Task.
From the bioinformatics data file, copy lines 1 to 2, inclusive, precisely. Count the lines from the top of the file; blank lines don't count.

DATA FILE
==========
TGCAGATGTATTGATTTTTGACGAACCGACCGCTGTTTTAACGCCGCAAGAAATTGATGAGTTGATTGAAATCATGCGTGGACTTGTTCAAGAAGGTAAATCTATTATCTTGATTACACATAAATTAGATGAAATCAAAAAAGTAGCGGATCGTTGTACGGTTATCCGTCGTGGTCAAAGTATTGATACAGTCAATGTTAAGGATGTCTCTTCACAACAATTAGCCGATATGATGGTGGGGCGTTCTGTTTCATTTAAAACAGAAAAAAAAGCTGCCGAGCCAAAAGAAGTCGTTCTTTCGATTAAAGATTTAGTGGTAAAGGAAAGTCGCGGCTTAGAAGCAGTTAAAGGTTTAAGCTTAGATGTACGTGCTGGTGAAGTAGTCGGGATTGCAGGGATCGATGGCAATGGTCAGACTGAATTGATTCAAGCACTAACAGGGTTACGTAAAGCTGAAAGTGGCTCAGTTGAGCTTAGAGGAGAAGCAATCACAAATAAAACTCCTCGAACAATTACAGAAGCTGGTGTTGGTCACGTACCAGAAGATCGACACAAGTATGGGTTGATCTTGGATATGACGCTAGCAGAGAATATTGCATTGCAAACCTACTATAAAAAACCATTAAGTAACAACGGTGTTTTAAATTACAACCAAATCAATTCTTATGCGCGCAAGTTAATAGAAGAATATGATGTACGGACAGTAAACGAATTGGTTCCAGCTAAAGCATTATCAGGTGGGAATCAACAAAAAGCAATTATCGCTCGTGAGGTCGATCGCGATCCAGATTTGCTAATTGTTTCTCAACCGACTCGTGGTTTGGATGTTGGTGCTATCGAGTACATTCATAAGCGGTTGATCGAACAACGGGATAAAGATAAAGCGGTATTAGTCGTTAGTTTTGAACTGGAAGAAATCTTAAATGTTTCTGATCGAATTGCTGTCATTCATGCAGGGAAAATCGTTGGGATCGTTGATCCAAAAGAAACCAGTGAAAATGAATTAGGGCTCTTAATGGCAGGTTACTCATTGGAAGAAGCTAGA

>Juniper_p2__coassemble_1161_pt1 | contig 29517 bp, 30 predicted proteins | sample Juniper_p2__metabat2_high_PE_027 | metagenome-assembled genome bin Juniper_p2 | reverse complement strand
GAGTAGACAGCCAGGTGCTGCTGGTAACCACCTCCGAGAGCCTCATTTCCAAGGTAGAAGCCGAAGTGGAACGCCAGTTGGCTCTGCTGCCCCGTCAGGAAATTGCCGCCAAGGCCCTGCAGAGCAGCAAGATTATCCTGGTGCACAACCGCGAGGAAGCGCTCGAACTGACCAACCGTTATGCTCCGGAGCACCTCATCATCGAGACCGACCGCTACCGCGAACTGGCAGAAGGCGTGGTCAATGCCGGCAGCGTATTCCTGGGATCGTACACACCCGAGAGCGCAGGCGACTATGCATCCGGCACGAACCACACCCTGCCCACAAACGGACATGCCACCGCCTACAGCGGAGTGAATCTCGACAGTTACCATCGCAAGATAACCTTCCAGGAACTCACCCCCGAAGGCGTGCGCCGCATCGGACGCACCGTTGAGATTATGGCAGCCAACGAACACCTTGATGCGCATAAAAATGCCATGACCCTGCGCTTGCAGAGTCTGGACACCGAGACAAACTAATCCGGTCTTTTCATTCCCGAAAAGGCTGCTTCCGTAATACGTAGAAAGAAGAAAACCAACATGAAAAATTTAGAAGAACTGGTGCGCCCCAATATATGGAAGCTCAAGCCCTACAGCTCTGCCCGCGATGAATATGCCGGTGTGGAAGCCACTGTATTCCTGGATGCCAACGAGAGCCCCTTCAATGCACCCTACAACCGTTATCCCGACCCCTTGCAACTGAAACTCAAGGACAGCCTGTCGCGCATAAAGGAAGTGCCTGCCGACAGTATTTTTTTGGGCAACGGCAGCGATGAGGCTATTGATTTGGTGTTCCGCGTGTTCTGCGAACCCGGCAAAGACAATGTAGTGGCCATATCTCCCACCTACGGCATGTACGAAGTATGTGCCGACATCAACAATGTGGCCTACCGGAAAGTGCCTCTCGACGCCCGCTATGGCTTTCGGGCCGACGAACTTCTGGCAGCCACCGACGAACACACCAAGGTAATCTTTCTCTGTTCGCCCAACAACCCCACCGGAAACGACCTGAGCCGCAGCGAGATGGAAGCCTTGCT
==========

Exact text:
TGCAGATGTATTGATTTTTGACGAACCGACCGCTGTTTTAACGCCGCAAGAAATTGATGAGTTGATTGAAATCATGCGTGGACTTGTTCAAGAAGGTAAATCTATTATCTTGATTACACATAAATTAGATGAAATCAAAAAAGTAGCGGATCGTTGTACGGTTATCCGTCGTGGTCAAAGTATTGATACAGTCAATGTTAAGGATGTCTCTTCACAACAATTAGCCGATATGATGGTGGGGCGTTCTGTTTCATTTAAAACAGAAAAAAAAGCTGCCGAGCCAAAAGAAGTCGTTCTTTCGATTAAAGATTTAGTGGTAAAGGAAAGTCGCGGCTTAGAAGCAGTTAAAGGTTTAAGCTTAGATGTACGTGCTGGTGAAGTAGTCGGGATTGCAGGGATCGATGGCAATGGTCAGACTGAATTGATTCAAGCACTAACAGGGTTACGTAAAGCTGAAAGTGGCTCAGTTGAGCTTAGAGGAGAAGCAATCACAAATAAAACTCCTCGAACAATTACAGAAGCTGGTGTTGGTCACGTACCAGAAGATCGACACAAGTATGGGTTGATCTTGGATATGACGCTAGCAGAGAATATTGCATTGCAAACCTACTATAAAAAACCATTAAGTAACAACGGTGTTTTAAATTACAACCAAATCAATTCTTATGCGCGCAAGTTAATAGAAGAATATGATGTACGGACAGTAAACGAATTGGTTCCAGCTAAAGCATTATCAGGTGGGAATCAACAAAAAGCAATTATCGCTCGTGAGGTCGATCGCGATCCAGATTTGCTAATTGTTTCTCAACCGACTCGTGGTTTGGATGTTGGTGCTATCGAGTACATTCATAAGCGGTTGATCGAACAACGGGATAAAGATAAAGCGGTATTAGTCGTTAGTTTTGAACTGGAAGAAATCTTAAATGTTTCTGATCGAATTGCTGTCATTCATGCAGGGAAAATCGTTGGGATCGTTGATCCAAAAGAAACCAGTGAAAATGAATTAGGGCTCTTAATGGCAGGTTACTCATTGGAAGAAGCTAGA

>Juniper_p2__coassemble_1161_pt1 | contig 29517 bp, 30 predicted proteins | sample Juniper_p2__metabat2_high_PE_027 | metagenome-assembled genome bin Juniper_p2 | reverse complement strand